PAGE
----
What War Does to Women: new book highlights the plague of conflict-related sexual violence

17.03.2020 ( Last modified: 18.03.2020 )

In a searing, angry reckoning of a book, Christina Lamb, Chief Foreign Correspondent at The Sunday Times, exposes the unheard stories of women victims of conflict-related sexual violence. Her research includes the Kavumu case (DRC), in which TRIAL International took part.

Rape and war have a long and painful history and today, the story hasn’t changed”says Christina Lamb. ©WilliamCollins

Christina Lamb has worked in combat zones for over 30 years and has seen many atrocities. Her latest book, Our Bodies, Their Battlefield: What War Does to Women, is an effort to amplify the voices and stories of women in war. It is a call to bring justice against the perpetrators of war rape, and a demand not to turn away from hard truths.

Rape became an international war crime in 1919, yet the International Criminal Court has not made one single conviction and the issue continues to be marginalized” says Lamb. “Rape and war have a long and painful history and today, the story hasn’t changed. Rape is a cruel, insidious and growing part of war, used against hundreds of thousands of women – often as part of barbaric military strategy.


A harrowing example from DRC

Among many other examples, Christina Lamb’s book revisits the crimes committed in Kavumu (DRC) and the role TRIAL International and its partners played to bring the perpetrators before justice.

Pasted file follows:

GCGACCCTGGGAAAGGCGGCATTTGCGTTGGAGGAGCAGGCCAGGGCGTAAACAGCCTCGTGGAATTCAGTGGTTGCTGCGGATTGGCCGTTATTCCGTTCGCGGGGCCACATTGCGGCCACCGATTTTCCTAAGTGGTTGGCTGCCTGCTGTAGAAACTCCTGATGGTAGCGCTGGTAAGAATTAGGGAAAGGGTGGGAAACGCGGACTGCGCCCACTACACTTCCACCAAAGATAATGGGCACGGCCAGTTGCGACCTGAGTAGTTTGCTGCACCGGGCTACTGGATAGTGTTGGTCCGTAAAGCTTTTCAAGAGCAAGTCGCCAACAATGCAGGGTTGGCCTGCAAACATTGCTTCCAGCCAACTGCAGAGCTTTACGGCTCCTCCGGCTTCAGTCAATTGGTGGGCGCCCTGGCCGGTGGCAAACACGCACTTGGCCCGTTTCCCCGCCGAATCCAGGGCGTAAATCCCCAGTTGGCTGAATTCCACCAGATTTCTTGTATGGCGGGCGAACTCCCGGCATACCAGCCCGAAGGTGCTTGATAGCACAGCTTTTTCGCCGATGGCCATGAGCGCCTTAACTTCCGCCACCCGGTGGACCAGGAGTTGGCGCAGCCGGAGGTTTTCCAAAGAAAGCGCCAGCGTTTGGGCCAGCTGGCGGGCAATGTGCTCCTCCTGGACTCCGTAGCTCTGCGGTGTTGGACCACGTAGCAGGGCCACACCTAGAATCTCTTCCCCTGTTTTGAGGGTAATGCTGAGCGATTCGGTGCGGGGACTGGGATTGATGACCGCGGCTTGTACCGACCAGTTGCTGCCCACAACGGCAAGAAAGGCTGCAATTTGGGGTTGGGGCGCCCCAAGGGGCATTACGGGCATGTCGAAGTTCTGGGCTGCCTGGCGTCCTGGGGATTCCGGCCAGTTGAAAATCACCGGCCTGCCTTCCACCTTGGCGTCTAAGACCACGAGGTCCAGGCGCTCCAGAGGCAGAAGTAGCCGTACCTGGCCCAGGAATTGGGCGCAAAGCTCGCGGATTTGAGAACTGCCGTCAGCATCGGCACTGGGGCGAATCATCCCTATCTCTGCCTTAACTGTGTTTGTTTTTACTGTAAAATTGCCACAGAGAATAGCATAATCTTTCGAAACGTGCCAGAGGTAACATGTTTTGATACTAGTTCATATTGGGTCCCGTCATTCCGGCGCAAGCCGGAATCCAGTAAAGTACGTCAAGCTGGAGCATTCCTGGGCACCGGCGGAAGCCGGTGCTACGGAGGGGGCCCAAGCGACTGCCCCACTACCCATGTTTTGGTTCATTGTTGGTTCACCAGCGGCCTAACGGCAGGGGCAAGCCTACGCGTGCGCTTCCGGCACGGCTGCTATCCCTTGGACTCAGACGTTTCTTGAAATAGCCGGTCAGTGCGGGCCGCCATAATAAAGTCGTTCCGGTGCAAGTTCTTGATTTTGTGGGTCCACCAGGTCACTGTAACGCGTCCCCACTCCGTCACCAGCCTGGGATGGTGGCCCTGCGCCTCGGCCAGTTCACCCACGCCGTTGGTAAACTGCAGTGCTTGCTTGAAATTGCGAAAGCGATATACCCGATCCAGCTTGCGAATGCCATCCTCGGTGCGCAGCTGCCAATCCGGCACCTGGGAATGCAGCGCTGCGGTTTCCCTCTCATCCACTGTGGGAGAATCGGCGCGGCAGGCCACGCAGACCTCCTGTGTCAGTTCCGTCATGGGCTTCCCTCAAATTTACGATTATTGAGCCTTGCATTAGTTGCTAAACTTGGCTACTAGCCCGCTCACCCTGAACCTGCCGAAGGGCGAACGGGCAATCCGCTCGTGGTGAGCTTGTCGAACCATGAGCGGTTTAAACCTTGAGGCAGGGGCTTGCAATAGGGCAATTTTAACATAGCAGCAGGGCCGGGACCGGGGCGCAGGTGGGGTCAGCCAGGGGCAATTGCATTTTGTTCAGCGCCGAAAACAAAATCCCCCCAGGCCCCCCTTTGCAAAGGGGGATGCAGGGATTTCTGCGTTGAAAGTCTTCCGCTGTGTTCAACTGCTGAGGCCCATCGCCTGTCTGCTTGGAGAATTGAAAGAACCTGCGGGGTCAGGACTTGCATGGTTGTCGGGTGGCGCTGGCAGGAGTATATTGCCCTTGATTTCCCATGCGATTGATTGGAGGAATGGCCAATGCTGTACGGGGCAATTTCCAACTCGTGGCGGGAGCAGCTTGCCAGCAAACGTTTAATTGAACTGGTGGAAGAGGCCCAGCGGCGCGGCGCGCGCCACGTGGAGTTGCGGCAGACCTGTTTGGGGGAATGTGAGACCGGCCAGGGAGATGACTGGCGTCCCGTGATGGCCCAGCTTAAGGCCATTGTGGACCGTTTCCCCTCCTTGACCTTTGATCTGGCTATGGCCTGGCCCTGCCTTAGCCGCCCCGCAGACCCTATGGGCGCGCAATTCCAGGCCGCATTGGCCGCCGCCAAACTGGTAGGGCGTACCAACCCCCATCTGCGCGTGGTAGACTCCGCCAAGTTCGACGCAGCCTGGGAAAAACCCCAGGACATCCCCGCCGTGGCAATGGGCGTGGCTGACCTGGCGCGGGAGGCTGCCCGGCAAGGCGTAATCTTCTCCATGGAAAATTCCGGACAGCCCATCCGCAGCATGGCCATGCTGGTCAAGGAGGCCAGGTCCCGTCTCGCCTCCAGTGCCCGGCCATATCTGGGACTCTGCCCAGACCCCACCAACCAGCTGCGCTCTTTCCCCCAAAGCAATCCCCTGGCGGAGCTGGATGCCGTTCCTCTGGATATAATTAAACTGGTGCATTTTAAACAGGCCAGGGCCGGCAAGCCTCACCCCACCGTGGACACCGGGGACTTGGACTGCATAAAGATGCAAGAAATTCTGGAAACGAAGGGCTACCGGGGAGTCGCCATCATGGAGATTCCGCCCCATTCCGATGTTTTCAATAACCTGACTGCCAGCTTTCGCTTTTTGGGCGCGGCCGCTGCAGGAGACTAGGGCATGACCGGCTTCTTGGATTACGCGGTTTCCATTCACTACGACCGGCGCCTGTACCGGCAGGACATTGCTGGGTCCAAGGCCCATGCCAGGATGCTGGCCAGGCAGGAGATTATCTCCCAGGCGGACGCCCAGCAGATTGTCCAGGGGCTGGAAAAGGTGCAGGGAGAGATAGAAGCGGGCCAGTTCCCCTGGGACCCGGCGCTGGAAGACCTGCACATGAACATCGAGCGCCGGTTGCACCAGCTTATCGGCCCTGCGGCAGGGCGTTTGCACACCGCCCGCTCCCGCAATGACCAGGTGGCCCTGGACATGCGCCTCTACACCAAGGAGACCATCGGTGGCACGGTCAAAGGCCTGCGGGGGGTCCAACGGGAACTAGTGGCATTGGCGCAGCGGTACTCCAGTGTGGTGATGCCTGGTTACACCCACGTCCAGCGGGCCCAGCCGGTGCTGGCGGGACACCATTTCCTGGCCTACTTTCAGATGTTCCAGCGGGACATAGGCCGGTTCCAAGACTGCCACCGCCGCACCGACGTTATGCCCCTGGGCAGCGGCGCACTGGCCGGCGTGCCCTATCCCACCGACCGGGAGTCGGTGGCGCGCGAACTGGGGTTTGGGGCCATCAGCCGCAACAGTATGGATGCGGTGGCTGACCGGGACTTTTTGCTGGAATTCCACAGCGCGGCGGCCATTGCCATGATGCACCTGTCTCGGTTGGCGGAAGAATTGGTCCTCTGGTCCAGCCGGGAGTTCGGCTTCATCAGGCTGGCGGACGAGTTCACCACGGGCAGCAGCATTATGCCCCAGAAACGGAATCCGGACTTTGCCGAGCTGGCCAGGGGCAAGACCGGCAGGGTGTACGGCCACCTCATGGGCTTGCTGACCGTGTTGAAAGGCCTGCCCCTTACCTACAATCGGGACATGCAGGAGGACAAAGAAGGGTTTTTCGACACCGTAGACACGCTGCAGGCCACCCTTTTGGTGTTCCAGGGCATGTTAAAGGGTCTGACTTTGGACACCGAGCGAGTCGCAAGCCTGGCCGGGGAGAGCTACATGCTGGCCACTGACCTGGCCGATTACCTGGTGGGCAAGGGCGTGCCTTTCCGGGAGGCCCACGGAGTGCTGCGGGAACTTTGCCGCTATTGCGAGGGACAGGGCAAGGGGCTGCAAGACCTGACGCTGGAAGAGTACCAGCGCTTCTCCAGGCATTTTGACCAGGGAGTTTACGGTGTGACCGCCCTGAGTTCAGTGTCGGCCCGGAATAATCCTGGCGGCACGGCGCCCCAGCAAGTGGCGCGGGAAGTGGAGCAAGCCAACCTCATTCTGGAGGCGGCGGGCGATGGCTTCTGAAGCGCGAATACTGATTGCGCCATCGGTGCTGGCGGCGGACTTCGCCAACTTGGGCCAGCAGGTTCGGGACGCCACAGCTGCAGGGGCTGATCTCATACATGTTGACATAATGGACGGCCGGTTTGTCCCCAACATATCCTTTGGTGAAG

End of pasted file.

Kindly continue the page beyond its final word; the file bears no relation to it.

The chapter opens with a harrowing account of the repeated rape of very young children, and the parents’ powerlessness to stop them. It then describes how actors came together to build a case and bring it to court, from Nobel Peace Prize Denis Mukwege to the NGOs Physicians for Human Rights and TRIAL International.

One problem was that, because of their young age, the brutality of the crime and the fact it took place in the dark, only one of the children could identify her perpetrator. No evidence had been taken at the time and in some cases three years had passed. However, through small details – such as the size, language and clothing of perpetrators – they were able to establish some important connections.(From Our Bodies, Their Battlefield, p. 342)

See all resources on the Kavumu case

The ongoing battle

Although the case ended with a positive verdict, Lamb emphasizes the irrevocable trauma the young victims still suffer. Some families still feel endangered, despite the main culprit’s arrest.

The mother of a raped girl recalls: “I was very happy when those people were convicted and I hope they stay forever in jail, but since that day my daughter is always sick, complaining about womb pain. I don’t think she will have a good future as everyone knows what happened to her.” From Our Bodies, Their Battlefield, p. 344)

By shedding a light on the families’ situation post-trial, Lamb makes a fundamental point: what happens after a verdict, especially access to reparations, is an often-overlooked aspect of justice.

Yet reparations are fundamental to victims’ reconstruction, both symbolically and physically. For the girls of Kavumu, they may make the difference between a life of dignity and one as outcasts. TRIAL International remains involved with the affected families to help them obtain the reparations ordered by the court.

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